Do experimental methods affect estimates of pollen digestion by birds?
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Pollen protoplasts may supply important nutritional resources for birds; however, they are locked up within the mechanically strong and biochemically complex pollen wall. Previous studies of pollen digestion in birds have yielded highly variable and often contradictory results. We tested whether these differences could reflect the vastly different methodologies that have been used. We used a standard method to investigate digestion of Banksia grandis (Proteaceae) pollen in New Holland honeyeaters (Phylidonyris novaehollandiae). Four types of B. grandis pollen were examined: fresh, frozen for a week, stored in conditions to stimulate pregermination for 24h, or collected by honeybees. Our data indicate that although pollen treatment may influence digestibility of the pollen grains, these differences do not reach statistical significance because they are dwarfed by a high degree of variability between birds fed the same diet as well as variability in gut transit time (generally more pollen grains were digested over longer transit times). Similar patterns were observed for red wattlebirds (Anthochaera carunculata) fed bee-collected pollen. We believe that feeding behaviour or gut transit time may explain the marked differences between previous studies of pollen digestion by nectarivores, particularly the conflicting results for New Holland honeyeaters.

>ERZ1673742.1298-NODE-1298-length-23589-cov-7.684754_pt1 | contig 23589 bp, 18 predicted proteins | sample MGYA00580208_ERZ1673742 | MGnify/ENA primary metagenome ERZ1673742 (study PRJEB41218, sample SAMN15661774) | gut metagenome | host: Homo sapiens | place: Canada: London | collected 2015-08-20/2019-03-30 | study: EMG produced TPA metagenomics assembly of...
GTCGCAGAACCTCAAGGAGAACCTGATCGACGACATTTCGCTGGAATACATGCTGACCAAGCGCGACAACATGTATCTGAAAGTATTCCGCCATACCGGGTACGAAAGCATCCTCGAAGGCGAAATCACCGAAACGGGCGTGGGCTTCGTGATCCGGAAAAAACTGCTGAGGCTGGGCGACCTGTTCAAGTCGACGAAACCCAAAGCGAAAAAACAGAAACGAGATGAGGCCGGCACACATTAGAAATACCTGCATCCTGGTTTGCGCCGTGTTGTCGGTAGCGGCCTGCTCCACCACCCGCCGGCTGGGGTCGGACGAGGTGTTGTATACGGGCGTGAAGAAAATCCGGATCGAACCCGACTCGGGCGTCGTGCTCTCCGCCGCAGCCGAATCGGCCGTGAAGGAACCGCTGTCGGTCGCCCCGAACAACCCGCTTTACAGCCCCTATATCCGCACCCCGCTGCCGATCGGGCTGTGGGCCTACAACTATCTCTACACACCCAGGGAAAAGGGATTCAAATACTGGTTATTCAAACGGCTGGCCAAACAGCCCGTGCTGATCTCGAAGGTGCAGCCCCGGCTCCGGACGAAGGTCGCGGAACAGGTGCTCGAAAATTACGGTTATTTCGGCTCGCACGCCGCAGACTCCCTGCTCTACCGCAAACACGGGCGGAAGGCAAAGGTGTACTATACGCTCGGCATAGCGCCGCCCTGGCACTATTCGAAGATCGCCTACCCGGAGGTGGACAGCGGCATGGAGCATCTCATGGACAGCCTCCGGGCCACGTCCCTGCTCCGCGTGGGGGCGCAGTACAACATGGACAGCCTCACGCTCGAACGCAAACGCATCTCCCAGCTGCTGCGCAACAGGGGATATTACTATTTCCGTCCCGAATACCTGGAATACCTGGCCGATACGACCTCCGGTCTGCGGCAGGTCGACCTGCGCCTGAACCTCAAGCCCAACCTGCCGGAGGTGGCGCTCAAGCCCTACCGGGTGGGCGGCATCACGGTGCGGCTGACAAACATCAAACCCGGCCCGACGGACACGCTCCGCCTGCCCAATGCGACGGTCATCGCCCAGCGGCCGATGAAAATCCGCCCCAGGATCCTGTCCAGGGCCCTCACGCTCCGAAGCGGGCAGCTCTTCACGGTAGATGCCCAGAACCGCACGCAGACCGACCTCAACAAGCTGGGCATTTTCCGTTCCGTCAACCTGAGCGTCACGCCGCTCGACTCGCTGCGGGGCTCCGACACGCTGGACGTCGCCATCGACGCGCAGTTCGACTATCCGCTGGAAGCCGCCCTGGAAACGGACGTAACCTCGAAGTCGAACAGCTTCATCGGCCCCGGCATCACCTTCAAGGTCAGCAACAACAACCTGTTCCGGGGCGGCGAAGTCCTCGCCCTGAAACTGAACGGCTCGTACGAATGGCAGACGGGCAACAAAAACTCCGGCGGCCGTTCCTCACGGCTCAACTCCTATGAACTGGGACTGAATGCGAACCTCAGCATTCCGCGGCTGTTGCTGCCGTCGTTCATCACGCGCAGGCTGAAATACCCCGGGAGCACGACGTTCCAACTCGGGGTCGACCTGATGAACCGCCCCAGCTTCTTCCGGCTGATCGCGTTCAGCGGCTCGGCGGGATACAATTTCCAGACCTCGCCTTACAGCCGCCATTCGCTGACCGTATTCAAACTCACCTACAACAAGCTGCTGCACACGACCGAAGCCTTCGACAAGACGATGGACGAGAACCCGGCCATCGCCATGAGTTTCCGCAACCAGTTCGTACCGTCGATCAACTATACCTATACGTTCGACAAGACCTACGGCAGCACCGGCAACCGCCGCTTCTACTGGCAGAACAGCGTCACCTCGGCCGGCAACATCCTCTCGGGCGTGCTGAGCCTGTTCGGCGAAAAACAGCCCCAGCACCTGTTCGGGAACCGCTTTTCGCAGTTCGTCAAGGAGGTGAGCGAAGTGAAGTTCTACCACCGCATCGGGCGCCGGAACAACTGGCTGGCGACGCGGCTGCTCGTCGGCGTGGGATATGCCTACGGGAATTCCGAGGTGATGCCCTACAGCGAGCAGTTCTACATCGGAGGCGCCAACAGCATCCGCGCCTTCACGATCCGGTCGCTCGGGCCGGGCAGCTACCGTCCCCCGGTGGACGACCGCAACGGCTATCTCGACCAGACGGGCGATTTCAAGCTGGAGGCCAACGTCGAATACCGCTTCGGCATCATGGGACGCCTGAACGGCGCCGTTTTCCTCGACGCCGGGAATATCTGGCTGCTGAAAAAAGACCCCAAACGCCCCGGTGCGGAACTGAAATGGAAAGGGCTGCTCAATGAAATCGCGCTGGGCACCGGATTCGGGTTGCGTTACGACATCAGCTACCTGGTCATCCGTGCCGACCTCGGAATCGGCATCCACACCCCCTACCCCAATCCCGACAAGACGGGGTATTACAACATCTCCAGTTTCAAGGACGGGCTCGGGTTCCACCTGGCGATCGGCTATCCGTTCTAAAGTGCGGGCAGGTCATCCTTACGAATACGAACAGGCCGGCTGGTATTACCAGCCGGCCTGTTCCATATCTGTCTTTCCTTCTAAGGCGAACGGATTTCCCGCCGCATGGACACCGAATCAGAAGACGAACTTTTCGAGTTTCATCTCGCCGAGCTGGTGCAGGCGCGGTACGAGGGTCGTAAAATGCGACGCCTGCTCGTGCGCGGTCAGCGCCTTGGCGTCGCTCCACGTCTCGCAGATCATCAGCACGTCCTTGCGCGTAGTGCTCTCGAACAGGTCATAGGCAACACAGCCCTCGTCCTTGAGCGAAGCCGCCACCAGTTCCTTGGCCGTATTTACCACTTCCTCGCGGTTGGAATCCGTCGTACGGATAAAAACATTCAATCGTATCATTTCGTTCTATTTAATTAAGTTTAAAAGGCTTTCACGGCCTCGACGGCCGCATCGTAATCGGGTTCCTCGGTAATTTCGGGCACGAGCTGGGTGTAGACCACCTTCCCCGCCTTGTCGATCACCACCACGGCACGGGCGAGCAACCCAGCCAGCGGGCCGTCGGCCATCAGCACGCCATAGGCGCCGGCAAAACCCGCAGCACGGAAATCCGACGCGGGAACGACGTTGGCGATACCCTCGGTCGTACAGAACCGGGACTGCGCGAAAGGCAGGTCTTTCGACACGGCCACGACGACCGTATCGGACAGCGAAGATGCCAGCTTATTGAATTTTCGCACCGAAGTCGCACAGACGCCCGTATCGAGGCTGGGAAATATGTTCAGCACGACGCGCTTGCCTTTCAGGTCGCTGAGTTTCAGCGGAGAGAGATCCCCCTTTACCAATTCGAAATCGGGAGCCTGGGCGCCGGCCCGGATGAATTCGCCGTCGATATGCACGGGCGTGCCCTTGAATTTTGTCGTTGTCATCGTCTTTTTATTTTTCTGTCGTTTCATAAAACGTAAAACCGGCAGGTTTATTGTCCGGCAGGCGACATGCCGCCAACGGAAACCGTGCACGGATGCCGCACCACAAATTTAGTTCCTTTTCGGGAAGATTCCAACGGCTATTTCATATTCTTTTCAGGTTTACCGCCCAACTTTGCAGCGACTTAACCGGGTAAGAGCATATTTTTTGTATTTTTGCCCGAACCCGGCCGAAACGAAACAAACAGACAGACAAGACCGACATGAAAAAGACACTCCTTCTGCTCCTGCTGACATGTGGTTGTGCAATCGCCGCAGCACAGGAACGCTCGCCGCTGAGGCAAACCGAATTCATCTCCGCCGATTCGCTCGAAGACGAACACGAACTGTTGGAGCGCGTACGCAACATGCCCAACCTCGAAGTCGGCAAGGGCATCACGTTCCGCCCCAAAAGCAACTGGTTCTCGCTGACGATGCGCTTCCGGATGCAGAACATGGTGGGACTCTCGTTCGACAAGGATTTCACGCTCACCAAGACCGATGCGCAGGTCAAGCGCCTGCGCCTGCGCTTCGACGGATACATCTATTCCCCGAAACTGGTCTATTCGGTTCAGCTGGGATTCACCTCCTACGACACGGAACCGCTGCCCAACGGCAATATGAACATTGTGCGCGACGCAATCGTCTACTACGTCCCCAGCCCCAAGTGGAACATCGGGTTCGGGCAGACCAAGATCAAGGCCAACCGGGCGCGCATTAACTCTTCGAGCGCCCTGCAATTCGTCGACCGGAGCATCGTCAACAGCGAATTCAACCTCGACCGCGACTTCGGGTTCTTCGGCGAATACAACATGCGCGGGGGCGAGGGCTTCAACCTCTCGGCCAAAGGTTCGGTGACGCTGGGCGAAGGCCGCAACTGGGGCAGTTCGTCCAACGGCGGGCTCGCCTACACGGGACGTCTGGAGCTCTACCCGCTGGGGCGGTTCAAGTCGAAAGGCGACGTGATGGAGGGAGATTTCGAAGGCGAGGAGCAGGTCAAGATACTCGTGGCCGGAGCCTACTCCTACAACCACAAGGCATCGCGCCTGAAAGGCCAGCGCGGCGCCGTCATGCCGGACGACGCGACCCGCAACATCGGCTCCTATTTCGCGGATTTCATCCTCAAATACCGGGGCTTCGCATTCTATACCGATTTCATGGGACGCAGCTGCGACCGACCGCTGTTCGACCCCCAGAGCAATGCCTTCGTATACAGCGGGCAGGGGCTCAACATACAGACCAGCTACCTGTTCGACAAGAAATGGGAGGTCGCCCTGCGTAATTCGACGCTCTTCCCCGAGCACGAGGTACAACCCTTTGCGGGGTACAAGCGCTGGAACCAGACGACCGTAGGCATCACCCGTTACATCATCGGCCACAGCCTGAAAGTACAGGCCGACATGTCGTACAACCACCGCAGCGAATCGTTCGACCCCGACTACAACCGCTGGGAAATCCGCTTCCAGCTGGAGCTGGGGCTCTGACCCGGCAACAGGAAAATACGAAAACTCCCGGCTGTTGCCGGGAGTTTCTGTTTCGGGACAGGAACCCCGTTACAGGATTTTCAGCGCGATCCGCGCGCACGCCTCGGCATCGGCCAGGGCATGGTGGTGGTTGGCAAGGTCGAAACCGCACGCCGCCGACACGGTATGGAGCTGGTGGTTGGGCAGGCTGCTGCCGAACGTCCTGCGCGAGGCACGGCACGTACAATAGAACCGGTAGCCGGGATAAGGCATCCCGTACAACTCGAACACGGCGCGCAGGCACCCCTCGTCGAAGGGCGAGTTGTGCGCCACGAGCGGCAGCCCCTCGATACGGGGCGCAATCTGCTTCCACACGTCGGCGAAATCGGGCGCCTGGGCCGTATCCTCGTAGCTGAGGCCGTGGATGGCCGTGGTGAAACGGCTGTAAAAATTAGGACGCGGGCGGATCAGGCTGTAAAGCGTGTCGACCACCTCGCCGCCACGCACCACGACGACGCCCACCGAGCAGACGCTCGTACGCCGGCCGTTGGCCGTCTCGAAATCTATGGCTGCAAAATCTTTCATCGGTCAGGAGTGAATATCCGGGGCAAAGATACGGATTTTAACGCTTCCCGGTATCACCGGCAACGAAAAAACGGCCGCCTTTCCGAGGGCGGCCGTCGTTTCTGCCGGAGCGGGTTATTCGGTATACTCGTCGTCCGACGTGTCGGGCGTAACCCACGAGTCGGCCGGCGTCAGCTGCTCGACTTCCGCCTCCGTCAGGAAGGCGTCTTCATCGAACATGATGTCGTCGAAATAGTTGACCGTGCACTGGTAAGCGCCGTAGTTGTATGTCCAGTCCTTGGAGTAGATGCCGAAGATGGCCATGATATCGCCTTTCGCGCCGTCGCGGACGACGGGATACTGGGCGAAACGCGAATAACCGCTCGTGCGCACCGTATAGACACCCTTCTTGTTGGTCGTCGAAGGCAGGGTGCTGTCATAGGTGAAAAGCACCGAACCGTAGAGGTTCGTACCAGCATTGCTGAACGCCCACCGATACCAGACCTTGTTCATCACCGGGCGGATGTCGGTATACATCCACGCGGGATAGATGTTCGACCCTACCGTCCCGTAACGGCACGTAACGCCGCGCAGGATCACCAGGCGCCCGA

|Publication Type:||Journal Article|
|Murdoch Affiliation:||School of Veterinary and Biomedical Sciences|
|Copyright:||© CSIRO 2011|
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